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Culture

Film Raises Questions on Afghan Killing Fields

A controversial documentary on the alleged complicity of American soldiers in a gruesome massacre against Taliban prisoners, aired recently in Germany, is up for discussion in parliament.

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Scene of the horrific crimes in the desert near Mazar-i-Sharif

Irish filmmaker Jamie Doran is a much sought-after man.

Ever since his groundbreaking documentary on the depiction of American troops as collaborators in atrocities against Taliban fighters whipped up a storm this summer, newspapers and television channels worldwide have been queuing up to interview him.

Jamie Doran in Berlin

Jamie Doran in Berlin

In Berlin on Wednesday, Doran, a former producer at the BBC, presented footage of his explosive documentary, "Massacre in Mazar" to the human rights commission of the German parliament.

The same evening German public broadcaster ARD aired the 45-minute documentary which shows how thousands of Taliban troops were rounded up after the battle of Kunduz in late November last year under the command of the U.S.-backed Northern Alliance. They were then transported in sealed shipping containers to Sherberghan prison, a jail then under U.S. control in northwest Afghanistan.

Horrific crimes against Taliban prisoners

Doran’s documentary makes for shock viewing. Though there is little footage of actual events, witnesses including a Northern Alliance general recount harrowing tales of having seen U.S. troops participating in the torture and killing of thousands of Taliban fighters near Mazar-i-Sharif.

Two of the witnesses, who were truck drivers commandeered to transport the containers, said that the prisoners were intentionally smothered within the containers by Northern Alliance soldiers, who apparently then randomly shot at the containers to punch holes in them to allow the prisoners to breathe. But they are believed to have killed several of the squashed prisoners inside.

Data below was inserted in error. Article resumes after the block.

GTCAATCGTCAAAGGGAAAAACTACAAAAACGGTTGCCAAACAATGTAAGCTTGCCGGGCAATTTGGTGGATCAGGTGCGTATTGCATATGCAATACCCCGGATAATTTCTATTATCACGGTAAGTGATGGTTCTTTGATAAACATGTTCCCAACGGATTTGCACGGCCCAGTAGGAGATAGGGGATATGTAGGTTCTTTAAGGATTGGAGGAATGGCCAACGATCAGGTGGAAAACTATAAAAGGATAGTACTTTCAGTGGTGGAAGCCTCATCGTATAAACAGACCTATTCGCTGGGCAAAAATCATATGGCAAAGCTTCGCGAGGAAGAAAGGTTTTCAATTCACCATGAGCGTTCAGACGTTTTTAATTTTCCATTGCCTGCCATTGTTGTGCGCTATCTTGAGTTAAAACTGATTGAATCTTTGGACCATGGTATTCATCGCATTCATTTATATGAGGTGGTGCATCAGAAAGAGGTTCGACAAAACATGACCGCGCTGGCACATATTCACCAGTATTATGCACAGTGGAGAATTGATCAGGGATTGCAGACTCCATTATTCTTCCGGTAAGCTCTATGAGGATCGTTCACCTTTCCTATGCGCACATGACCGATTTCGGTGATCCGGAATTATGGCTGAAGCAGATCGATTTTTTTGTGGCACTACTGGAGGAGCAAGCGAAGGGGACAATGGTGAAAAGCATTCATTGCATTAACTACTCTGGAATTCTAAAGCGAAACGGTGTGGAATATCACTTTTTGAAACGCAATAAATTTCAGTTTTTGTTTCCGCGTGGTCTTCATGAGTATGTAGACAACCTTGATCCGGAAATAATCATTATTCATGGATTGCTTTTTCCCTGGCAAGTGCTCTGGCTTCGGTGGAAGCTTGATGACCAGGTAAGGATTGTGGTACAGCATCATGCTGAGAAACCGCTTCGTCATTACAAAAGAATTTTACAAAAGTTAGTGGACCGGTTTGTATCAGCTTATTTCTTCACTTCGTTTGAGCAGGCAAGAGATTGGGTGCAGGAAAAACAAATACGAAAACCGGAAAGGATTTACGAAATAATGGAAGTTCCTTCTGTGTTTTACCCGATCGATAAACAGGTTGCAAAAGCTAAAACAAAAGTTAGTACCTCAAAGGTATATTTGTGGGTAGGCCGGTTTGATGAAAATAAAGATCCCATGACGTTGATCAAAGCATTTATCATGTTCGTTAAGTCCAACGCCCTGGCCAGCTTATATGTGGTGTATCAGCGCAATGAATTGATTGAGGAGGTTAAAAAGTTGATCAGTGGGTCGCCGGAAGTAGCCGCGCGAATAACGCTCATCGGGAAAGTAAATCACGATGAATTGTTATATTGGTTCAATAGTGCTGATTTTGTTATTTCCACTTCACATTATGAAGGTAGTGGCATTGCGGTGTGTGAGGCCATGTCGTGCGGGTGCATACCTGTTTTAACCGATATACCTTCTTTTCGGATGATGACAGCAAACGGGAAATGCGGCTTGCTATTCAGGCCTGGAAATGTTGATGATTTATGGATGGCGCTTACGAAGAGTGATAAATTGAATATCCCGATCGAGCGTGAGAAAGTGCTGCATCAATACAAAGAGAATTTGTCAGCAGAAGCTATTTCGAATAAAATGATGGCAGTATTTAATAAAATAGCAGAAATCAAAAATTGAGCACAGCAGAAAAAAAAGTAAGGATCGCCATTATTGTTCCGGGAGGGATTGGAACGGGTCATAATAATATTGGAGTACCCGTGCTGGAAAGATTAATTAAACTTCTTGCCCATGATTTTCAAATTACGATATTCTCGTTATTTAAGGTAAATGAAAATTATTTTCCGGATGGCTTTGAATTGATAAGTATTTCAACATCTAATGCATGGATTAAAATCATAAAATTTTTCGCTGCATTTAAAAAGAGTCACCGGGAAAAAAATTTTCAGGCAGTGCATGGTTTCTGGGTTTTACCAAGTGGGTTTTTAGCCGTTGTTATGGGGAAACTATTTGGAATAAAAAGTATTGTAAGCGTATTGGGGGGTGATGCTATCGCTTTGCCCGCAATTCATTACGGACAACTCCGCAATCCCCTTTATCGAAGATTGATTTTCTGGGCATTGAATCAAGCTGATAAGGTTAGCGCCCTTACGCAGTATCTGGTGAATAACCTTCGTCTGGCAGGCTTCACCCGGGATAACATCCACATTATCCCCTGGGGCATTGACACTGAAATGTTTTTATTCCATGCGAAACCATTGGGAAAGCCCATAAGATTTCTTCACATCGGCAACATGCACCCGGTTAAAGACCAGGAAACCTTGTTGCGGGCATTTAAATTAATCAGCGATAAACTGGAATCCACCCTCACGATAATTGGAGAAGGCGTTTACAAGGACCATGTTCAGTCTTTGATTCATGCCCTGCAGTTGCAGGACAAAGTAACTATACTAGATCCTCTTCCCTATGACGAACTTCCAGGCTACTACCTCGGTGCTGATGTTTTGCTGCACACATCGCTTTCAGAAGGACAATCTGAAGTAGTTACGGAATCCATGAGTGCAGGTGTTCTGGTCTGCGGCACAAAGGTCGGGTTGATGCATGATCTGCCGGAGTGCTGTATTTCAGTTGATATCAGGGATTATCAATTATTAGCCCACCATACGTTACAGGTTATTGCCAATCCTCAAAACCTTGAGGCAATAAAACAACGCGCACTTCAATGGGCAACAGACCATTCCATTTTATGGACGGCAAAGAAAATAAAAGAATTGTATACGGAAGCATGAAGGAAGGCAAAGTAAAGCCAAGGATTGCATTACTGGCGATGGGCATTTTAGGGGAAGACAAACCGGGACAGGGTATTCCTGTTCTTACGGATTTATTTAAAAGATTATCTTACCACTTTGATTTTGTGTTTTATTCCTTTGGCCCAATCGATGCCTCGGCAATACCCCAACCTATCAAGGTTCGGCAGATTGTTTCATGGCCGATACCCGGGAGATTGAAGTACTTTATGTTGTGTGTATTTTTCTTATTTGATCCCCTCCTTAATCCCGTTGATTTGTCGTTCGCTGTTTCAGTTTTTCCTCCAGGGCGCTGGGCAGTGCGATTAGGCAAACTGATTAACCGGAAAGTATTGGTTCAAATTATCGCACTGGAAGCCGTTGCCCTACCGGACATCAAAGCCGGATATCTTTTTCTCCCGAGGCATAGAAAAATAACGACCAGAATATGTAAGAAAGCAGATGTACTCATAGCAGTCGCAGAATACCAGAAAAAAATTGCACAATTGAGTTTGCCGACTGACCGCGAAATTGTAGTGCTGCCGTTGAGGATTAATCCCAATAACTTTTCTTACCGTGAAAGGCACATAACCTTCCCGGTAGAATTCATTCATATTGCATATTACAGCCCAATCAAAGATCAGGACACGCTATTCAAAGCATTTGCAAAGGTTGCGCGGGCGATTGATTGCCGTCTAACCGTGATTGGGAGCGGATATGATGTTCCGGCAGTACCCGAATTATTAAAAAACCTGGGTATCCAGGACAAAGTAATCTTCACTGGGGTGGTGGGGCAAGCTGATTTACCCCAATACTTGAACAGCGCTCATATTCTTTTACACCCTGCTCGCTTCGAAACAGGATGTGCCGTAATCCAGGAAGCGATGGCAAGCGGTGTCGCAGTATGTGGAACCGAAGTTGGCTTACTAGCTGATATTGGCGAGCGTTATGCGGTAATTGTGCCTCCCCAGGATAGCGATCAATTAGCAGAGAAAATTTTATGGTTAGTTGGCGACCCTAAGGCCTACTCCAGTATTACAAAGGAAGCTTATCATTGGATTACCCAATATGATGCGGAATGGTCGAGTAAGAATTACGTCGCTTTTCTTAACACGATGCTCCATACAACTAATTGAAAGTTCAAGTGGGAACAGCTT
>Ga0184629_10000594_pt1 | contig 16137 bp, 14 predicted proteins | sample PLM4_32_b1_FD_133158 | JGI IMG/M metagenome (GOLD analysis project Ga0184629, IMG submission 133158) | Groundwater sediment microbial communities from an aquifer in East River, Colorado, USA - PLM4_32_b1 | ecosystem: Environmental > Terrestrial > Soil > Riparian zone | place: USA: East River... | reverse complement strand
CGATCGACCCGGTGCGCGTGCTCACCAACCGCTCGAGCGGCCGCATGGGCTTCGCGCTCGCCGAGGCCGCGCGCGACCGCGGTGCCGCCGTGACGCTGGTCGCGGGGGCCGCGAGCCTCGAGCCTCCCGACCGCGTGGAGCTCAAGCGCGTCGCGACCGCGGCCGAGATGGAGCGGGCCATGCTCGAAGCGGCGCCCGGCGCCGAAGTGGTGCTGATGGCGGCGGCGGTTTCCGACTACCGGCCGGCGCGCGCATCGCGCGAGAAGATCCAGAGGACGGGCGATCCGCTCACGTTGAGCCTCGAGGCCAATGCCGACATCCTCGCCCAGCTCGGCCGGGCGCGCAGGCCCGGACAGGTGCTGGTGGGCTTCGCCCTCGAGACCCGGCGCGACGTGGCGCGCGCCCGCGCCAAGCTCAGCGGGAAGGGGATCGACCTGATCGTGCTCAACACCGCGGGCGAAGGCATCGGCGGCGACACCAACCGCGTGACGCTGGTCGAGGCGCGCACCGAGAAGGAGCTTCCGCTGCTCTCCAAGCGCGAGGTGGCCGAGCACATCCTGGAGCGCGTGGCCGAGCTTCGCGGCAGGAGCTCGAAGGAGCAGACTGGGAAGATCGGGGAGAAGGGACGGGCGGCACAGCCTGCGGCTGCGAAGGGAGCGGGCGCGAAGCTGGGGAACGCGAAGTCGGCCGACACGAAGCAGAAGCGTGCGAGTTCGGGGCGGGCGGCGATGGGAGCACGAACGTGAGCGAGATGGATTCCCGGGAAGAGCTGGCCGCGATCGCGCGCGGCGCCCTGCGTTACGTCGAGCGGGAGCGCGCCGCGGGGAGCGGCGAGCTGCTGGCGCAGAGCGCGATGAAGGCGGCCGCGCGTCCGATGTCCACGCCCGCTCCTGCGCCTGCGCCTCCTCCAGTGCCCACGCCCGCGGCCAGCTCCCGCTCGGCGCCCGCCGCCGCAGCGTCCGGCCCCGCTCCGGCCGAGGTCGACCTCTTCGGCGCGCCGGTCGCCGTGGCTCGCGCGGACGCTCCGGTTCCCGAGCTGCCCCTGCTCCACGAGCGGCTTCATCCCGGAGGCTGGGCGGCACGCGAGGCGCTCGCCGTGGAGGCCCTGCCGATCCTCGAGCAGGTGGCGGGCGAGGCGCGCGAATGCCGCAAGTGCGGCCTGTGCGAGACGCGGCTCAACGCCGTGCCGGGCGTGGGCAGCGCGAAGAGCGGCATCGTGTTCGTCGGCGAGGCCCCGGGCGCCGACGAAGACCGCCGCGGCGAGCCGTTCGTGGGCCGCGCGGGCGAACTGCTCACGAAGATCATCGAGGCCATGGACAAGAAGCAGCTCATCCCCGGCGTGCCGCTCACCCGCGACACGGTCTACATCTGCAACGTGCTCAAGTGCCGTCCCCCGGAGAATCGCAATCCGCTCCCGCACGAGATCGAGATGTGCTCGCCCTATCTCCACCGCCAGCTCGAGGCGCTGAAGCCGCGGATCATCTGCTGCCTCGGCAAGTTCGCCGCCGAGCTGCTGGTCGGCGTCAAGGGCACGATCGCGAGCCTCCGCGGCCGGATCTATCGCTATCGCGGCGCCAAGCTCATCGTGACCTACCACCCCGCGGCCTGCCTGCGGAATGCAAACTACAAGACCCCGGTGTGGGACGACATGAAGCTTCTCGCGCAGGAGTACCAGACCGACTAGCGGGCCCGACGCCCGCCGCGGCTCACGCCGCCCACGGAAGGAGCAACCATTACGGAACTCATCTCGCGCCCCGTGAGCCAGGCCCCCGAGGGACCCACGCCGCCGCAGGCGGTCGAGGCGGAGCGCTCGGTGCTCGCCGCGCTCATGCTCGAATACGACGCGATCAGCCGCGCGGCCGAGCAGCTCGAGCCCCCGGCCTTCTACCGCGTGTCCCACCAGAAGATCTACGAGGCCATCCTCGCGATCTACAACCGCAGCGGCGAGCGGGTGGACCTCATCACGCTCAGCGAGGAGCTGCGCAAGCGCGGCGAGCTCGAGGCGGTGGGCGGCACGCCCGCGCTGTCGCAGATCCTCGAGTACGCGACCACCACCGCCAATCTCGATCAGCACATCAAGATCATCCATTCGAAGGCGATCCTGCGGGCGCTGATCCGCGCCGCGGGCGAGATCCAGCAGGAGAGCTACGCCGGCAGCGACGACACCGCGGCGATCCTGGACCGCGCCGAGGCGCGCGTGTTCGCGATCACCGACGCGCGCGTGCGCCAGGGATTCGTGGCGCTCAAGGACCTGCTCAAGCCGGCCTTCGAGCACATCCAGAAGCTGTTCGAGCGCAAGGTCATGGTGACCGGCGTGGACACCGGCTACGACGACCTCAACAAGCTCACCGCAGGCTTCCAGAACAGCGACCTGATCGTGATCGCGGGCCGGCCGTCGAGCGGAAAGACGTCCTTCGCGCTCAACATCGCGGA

The film alleges that large numbers of the prisoners died during the journey. U.S. troops proposed that the drivers take the corpses out into the desert at Dasht-i-Leili for burial and many of the living were shot in the desert, according to another witness.

However the film offers no concrete proof that American soldiers know of the massacre or stood watching on the sidelines as the shootings in the desert took place.

The film footage shows large areas of sand dotted with bones and pieces of clothing.

America shrugs off film as lies

Doran’s film predictably has run into strident American criticism. Even the German ARD channel, which ran the documentary under the name – "Massacre in Afghanistan – Did the Americans turn a Blind Eye?" has been come in for scathing flak from the United States.

"It’s a mystery to us, why a respected television company wants to screen a documentary, whose facts are completely false and that unfairly portrays the U.S. mission in Afghanistan," a speaker from the U.S. State Department, Larry Schwartz said.

Even a spokesman of the American embassy in Berlin told DW-WORLD that the claims were totally misplaced. "There weren’t any American forces at the place. Only in January, once the mass graves were discovered," he said.

The spokesman also said that "internal investigations" made about human rights abuses during deployments had come up with no proof.

It’s a line that has followed by the U.S. ever since the film was first shown in summer.

A Pentagon spokesman told the British newspaper Guardian in June, "U.S. Central Command looked into it a few months ago, when allegations first surfaced when there were graves discovered in the area of Sherberghan prison. They looked into and did not substantiate any knowledge, presence or participation of U.S. service members."

The U.S. also dismissed the showing of a clipping from the film in German parliament by the left-wing, PDS party in summer as "the work of commie propaganda".

Doran tenaciously hangs on

But despite the derisory American reaction to his film, Doran isn’t giving up on his mission of "bringing the truth to light".

During the presentation of his film to the German parliament on Wednesday, he said that all his witnesses were ready to speak before a U.N. tribunal. He’s now advocating a witness-protection program for them in the German parliament and also plans to take the plea to the British parliament .

Two of the witnesses, he says have already been murdered in Afghanistan by northern Alliance forces. He describes the witnesses as "fantastic and courageous" people, who voluntarily feel obliged to tell the terrible truth.

In summer this year, Doran fearing a cover-up, presented parts of his documentary to the European Parliament and human rights groups, many of whom have conducted their own investigations into the mass graves and condemned the abuses.

And much to the dislike of America, Doran’s film is bound to create further waves. It’s already been sold in 11 countries and aired on British channel 5 and Italian channel RAI. Doran reckons with the film being broadcast in 35 countries, including the U.S.

"I have a duty to tell the truth," is how Doran explains the force driving him on his risk-fraught mission.